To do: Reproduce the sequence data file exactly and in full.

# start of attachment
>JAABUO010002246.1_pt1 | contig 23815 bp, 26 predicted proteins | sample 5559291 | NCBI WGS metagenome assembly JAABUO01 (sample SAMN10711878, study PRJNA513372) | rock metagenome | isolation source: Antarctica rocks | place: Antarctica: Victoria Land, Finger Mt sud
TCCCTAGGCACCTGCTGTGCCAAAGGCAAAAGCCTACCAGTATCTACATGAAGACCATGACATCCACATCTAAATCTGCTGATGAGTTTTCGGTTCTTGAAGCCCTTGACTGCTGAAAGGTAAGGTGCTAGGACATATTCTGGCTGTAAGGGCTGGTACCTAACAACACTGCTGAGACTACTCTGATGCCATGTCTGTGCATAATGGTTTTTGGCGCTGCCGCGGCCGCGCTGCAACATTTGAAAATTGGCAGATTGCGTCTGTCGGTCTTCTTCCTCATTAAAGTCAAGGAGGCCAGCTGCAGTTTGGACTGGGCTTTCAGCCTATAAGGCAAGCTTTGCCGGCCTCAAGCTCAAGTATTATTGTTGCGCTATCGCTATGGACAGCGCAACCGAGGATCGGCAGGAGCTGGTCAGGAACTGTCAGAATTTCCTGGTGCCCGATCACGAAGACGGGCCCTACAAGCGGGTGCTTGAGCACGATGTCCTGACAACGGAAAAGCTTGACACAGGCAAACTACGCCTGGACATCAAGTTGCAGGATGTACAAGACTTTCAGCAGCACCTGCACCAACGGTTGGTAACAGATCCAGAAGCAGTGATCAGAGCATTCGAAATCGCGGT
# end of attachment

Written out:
>JAABUO010002246.1_pt1 | contig 23815 bp, 26 predicted proteins | sample 5559291 | NCBI WGS metagenome assembly JAABUO01 (sample SAMN10711878, study PRJNA513372) | rock metagenome | isolation source: Antarctica rocks | place: Antarctica: Victoria Land, Finger Mt sud
TCCCTAGGCACCTGCTGTGCCAAAGGCAAAAGCCTACCAGTATCTACATGAAGACCATGACATCCACATCTAAATCTGCTGATGAGTTTTCGGTTCTTGAAGCCCTTGACTGCTGAAAGGTAAGGTGCTAGGACATATTCTGGCTGTAAGGGCTGGTACCTAACAACACTGCTGAGACTACTCTGATGCCATGTCTGTGCATAATGGTTTTTGGCGCTGCCGCGGCCGCGCTGCAACATTTGAAAATTGGCAGATTGCGTCTGTCGGTCTTCTTCCTCATTAAAGTCAAGGAGGCCAGCTGCAGTTTGGACTGGGCTTTCAGCCTATAAGGCAAGCTTTGCCGGCCTCAAGCTCAAGTATTATTGTTGCGCTATCGCTATGGACAGCGCAACCGAGGATCGGCAGGAGCTGGTCAGGAACTGTCAGAATTTCCTGGTGCCCGATCACGAAGACGGGCCCTACAAGCGGGTGCTTGAGCACGATGTCCTGACAACGGAAAAGCTTGACACAGGCAAACTACGCCTGGACATCAAGTTGCAGGATGTACAAGACTTTCAGCAGCACCTGCACCAACGGTTGGTAACAGATCCAGAAGCAGTGATCAGAGCATTCGAAATCGCGGT